5 Tech Trends Your Dermatology Practice Can Leverage Today

Dermatologists who review leading and upcoming trends can stay ahead of the curve.

By Robin Ntoh
 

To say that health information technology (HIT) is rapidly evolving is an understatement. As new solutions and technological advances emerge every day, it’s becoming more challenging for dermatology practices to keep up with the trends and meet their patients’ needs. But, by taking a pulse of healthcare technology and reviewing leading and upcoming trends, dermatologists and other specialty physicians can stay ahead of the game.

1. Increasing referrals and retention through data analytics and reporting

The opportunities for healthcare organizations to use data to drive decision-making and improve performance are rapidly expanding. In fact, the healthcare data marketplace is estimated to grow to more than $34 billion by the end of 2022. Despite this forecast, dermatology practices have been surprisingly slow to embrace big data. In part, this is because these specialists have been focused on other priorities and are just now starting to turn their attention toward analytics.

This shift in focus generates many new opportunities for practices, including the ability to use analytics to monitor and respond to practice trends or shifts. For instance, providers may review patient retention data to determine how well they attract and retain customers. If patients are not returning to the practice on a consistent basis, they may recognize the need for better communication—including marketing efforts—and more consistent interaction between appointments.

In the same way that practices review analytics for internal shifts, providers also use data insights to monitor shifts that result from external factors. Many providers who make use of such insights monitor their referral statistics to determine whether they remain steady over time. This is because referral rates are especially important with the dynamic mergers and acquisitions environment that has developed within the healthcare industry and is impacting dermatologists.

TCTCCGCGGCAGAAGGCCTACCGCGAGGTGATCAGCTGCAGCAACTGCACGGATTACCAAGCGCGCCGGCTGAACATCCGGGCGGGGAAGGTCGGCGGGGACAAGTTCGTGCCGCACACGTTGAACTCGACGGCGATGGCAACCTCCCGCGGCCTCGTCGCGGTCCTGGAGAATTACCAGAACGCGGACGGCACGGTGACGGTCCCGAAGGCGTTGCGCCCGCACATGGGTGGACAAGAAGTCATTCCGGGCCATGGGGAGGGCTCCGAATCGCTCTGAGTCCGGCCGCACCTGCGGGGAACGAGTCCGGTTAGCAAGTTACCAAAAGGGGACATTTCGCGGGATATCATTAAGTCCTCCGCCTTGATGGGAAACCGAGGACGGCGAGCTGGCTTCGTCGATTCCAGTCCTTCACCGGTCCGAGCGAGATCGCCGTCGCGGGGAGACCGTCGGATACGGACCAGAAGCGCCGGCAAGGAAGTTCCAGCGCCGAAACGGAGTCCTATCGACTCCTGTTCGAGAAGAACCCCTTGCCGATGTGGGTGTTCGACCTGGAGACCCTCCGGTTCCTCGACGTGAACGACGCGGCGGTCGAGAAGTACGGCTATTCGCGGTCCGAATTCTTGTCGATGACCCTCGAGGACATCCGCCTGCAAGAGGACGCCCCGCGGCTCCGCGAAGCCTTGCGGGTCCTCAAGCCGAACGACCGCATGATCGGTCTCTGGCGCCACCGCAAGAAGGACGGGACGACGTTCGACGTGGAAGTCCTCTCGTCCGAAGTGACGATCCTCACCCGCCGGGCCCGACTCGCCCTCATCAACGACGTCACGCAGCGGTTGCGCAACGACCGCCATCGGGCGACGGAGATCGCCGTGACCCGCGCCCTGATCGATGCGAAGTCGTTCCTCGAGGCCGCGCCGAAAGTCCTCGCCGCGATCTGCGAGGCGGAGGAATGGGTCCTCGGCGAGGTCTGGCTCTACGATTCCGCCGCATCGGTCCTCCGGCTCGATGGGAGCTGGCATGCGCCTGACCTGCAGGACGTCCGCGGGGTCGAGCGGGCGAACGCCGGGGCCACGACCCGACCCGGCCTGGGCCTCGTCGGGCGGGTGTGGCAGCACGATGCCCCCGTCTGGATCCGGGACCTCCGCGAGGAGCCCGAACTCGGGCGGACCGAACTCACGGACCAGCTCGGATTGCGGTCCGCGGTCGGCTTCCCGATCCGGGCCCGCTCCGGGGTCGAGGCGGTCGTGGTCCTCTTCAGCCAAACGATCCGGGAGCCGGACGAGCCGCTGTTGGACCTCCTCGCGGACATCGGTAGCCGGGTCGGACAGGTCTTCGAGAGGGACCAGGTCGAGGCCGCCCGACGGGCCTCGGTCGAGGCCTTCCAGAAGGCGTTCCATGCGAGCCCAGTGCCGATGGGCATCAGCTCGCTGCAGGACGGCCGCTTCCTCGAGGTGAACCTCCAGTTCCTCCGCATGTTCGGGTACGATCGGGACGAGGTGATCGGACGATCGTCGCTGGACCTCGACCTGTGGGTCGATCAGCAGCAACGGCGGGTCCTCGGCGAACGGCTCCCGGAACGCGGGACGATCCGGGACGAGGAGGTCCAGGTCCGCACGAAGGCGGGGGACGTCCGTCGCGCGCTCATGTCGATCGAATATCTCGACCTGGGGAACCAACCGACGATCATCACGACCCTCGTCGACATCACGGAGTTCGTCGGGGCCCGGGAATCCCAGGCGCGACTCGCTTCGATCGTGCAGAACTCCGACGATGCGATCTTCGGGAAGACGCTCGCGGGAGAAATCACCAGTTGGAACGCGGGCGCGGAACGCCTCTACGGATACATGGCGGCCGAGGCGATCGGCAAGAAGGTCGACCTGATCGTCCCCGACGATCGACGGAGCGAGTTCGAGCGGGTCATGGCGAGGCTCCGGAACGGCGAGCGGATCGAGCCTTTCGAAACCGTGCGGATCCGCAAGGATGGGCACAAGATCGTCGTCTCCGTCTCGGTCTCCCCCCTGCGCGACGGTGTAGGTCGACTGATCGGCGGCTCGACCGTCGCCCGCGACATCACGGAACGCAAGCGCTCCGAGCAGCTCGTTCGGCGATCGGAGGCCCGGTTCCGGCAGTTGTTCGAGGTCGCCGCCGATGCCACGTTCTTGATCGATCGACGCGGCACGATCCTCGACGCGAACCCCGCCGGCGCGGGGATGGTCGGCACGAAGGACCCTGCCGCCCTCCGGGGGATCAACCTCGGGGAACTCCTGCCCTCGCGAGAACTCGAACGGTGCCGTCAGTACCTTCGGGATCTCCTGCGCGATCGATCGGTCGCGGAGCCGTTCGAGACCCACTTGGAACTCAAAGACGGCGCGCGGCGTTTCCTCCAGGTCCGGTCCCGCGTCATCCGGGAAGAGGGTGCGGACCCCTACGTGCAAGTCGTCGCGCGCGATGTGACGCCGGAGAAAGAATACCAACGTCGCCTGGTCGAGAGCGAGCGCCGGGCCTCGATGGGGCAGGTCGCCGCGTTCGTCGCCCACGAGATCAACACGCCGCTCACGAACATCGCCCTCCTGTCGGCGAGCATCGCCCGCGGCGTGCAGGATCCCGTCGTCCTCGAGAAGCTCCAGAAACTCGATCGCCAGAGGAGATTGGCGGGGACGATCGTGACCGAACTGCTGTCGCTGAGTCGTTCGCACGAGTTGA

Consider the independent primary care practice that is a chief referring organization for a dermatology practice. Should that primary practice be purchased by a larger health system, it will likely shift its referrals to a dermatology practice under the parent organization—resulting in a decline in referrals for the original physician. By monitoring the referral metric, specialty practices can spot and react to trends early, giving them the opportunity to expand their referral base to compensate for any negative effects from changing landscapes or other external factors.

2. Embracing cloud technology
to increase flexibility

Over the last few years, the popularity of cloud-based technology has grown exponentially. HIMSS Analytics reports that more than 90 percent of healthcare providers perceive value in cloud services both now and in the future, and those dermatology practices that choose to leverage cloud technologies can reap the many benefits they can provide. For example, practices can reduce the amount of IT department involvement needed when they choose web-based solutions over traditional options, including on-premise servers. Moreover, cloud-based technology gives practices the benefits of anytime access to their patient data and automatic real-time updates, which saves time, money and ensures their technology is always current. Cloud-based solutions automatically back up data on a consistent basis, so an organization does not have to rely on staff to remember to perform the backup. These solutions also ensure continuity when onsite computers are damaged or destroyed in unexpected events, such as natural disasters.